I just love David Frey.
For those of you who don’t know him, he is the mastermind behind the Coaches and Consultants Marketing Bootcamp – an awesome program for anyone looking to get more clients.
More importantly though he has what I consider to be one of the best newsletters out there… to be honest it is the only one I read everytime I get it. David has a great style, great voice and provides loads of value (and is also a great example of how to do a newsletter right!)
This issue on Terrible Advertising is simply great, hugely valuable and will give you a laugh along the way. Read on…
Coaches and Consultants Marketing Letter
From: David Frey
Date: Jan. 4, 2005
Subject: Atrocious Advertising Example!
Make sure you print out and read this entire edition of the Marketing Letter. It’s not only very educational, but I also provide an irresistable offer at the end.
Recently I was thumbing through an edition of Inc.
Magazine. For those of you who don’t know what Inc.
Magazine is, it’s a magazine here in the states that targets small business owners and entrepreneurs.
Well, at the back of the magazine I ran across a page full of ads for business coaching and consulting.
This section is entirely devoted to advertising for coaches and consultants.
After reviewing all the ads I just shook my head.
They were atrocious!
I mean they were TERRIBLE.
The Yellow Pages Syndrome Revealed
Every ad looked like it was straight out of the yellow pages. You’ve seen those yellow page ads that make all the wrong mistakes like….
1. Using your business name as your headline.
2. Not addressing the wants of your market.
3. No call to action.
4. Prominently displaying your logo (a waste of space).
5. Displaying unprofessional photos of yourself.
6. Never giving a “reason why” to contact you.
7. Trying to sqeeze in your entire message in a tiny
8. Not including an eye-stopping headline.
I could go on…but I won’t. Nearly every single coaching ad committed all these deadly mistakes.
In retrospect, it’s not really the advertisers fault.
Heck, what do they know about advertising, they’re just business coaches.
They probably just looked at all the other ads and did the same thing every one else was doing.
I call this the yellow pages syndrome.
Every time someone does a yellow page ad, they look at what every one else is doing in their section and just do the same thing.
Would You Like to See the Ad?
Here’s the ad that I’m talking about. (It’s a pdf file)
I urge you to take the time to PRINT OUT the pdf document and read my comments.
I’ve numbered each of the ads because I want to make some comments about them.
They are very enlightening!
(copy and paste the url into your browser)
Comment on Ad # 1
At first glance this ad looks like it’s from two
real estate agents. Notice that they put their
logo at the top of the ad. What a waste of
valuable advertising real estate.
I can barely, barely, barely read their email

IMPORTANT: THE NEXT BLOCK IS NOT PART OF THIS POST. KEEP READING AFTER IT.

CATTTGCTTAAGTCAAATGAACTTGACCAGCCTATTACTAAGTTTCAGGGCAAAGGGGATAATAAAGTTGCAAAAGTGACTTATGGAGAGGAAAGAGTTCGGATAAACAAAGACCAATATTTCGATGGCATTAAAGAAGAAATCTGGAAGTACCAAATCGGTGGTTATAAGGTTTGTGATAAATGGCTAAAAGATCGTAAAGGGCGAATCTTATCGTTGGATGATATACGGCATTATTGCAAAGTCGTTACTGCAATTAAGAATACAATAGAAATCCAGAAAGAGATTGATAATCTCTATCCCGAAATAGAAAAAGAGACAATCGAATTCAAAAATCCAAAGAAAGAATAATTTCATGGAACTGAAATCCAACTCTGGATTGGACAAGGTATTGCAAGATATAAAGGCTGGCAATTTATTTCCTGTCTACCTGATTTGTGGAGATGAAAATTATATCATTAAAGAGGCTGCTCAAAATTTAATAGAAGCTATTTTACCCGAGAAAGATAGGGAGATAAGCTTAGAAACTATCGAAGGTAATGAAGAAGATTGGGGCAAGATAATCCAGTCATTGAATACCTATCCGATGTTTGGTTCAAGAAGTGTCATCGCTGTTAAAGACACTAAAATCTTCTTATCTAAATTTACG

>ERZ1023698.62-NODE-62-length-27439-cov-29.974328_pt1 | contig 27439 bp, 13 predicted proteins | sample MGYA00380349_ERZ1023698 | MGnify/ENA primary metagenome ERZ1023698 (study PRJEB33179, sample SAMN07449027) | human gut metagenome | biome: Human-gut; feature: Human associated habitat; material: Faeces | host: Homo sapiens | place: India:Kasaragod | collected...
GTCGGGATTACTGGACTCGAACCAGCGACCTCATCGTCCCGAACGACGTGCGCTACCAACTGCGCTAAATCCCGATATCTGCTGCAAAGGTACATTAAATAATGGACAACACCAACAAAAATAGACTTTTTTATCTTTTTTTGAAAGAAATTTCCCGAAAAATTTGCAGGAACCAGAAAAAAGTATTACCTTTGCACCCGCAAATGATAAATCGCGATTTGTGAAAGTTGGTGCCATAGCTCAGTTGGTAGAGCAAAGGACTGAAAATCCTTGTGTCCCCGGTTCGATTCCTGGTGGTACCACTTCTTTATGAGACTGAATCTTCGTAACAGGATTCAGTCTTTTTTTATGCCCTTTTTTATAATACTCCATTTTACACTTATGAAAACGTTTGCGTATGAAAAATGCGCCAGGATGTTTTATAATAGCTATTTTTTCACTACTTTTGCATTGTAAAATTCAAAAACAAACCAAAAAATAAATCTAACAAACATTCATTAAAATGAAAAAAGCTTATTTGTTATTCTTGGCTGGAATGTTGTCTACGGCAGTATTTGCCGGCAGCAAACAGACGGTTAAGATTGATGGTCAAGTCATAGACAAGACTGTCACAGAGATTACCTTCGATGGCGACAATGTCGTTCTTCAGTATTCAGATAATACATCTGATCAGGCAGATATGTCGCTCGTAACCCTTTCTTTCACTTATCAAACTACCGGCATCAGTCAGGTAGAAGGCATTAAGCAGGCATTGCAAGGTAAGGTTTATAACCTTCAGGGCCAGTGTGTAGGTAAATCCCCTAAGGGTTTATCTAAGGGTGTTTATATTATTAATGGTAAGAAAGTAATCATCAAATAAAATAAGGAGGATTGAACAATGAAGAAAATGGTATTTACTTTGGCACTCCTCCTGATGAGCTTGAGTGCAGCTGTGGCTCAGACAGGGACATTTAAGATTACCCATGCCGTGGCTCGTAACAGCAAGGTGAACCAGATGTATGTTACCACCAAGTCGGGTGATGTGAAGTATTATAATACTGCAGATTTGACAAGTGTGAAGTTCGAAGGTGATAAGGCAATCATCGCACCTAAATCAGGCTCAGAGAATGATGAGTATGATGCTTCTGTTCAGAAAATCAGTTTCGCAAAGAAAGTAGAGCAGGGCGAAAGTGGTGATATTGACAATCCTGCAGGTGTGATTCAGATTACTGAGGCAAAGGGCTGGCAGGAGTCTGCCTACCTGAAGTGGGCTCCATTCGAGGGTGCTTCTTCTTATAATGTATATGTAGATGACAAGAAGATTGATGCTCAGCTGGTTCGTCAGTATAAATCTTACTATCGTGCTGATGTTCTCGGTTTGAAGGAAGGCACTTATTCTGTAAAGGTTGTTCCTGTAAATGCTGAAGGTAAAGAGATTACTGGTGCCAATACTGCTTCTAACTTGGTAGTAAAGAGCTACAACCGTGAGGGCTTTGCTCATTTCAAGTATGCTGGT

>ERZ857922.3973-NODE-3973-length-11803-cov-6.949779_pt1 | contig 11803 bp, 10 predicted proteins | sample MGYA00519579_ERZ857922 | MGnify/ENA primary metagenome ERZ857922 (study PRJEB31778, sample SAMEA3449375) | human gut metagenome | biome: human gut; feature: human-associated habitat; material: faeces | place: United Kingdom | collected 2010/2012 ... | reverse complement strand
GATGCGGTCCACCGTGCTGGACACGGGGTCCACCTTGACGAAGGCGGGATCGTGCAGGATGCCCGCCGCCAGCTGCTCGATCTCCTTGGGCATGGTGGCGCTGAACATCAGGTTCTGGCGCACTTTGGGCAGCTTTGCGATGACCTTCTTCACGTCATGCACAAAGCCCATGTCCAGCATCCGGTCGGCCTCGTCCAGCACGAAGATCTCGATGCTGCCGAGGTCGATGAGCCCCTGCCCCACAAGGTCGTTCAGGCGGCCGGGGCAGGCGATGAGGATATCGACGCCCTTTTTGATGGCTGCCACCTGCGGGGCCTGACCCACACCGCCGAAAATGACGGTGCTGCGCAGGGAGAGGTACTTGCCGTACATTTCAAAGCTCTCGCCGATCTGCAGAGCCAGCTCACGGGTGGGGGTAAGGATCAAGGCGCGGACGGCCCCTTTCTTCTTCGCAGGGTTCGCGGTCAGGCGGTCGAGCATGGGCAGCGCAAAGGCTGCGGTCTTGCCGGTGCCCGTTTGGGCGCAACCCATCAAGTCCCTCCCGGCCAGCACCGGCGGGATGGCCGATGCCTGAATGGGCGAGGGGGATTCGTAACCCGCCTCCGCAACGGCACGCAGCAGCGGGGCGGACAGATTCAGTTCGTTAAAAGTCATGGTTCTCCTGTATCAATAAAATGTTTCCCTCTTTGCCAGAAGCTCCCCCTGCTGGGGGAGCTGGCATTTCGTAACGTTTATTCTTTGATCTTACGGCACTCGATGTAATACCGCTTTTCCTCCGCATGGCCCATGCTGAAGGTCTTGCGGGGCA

I need a freak’in microscope to read them.
They cite that they can help executives “broaden
their perspective,” “enhance communication,” and
“increase executive presence.”
Are those the things that entrepreneur executives
really want? Really?
I was both a corporate executive and am now an
entreprenuer executive and I couldn’t care less
about “broadening my perspective” or “increasing my
Heck, I’d rather have someone help me to decrease
my perspective by helping me get a laser-like focus
on the 20% of my business that brings in 80% of the
Comment on Ad # 2
Here’s another company that uses their logo and the
name of their company as their headline.
Excuse me while I Y – A – W – N !
Now I do like their “Your Challenge” -> “Your
In fact, the “Your Challenge” copy is quite good.
It centers on what really ales entrepreneurs…
Unfortunately, this ad kind of peters out at the
end. It talks about having “PhD psychologists” as
Hey, I don’t know about you, but the last thing I
want is a psychologist as a business coach.
I want someone who’s “been there and done that” to
And the last line that says, “For a confidential
They haven’t asked me to do anything!
That’s a weak ending to what could have been a
Comment on Ad # 3
Where’s the ad copy?
Is this ad supposed to motivate me to run to their
Who is this ad talking to?
And what is a “sherpa?”
(Most people don’t know what a sherpa is…and if
you don’t beleive me, ask the next person that
walks your way.)
Comment on Ad # 4
Once again, this company uses their logo as their
headline. Another dumb yellow pages syndrome
Now what I do like about this ad is that it gives
you a reason to go to their website.
You get to “Ask the Coach” a question.
In fact, the whole objective of her ad is to get
people to go to her website.
But unfortunately, you can barely even see her
If it’s the sole aim of her ad to get people to go
to her website, her URL should be in BIG BOLD
Again, a good ad that peters out at the end.
Comment on Ad # 5
Oh gosh, not another ad that uses their logo as a
Okay, let’s look past that for a moment and focus
on her message on the left.
It states, “Wish you could get confidential advice
from someone dedicated to your career success?”
I like that this person asks a question.
Asking questions in ads automatically gets people
thinking and involved.
But again, if this person uses 1/4 of the ad to ask
a question with big fonts, it better be a question
that hones in on something that their market really
is struggling with.
If not, you’ve wasted a lot of space.
Moving down to the bottom of the ad, this person
gives no reason whatsoever to pick up the phone and
Marketing is all about giving a REASON WHY.
A reason why to visit a store.
A reason why to call an office.
A reason why to act today instead of tomorrow.
A reason why to pick you over the competition.
Your ads MUST give a reason why.
Comment on Ad # 6
Oh I love this ad.
Poor Linda O’Connor.
Here photo looks like a police mug shot.
Either that, or she took the photo at home in her
It detracts from the entire ad and actually works
against her instead of for her.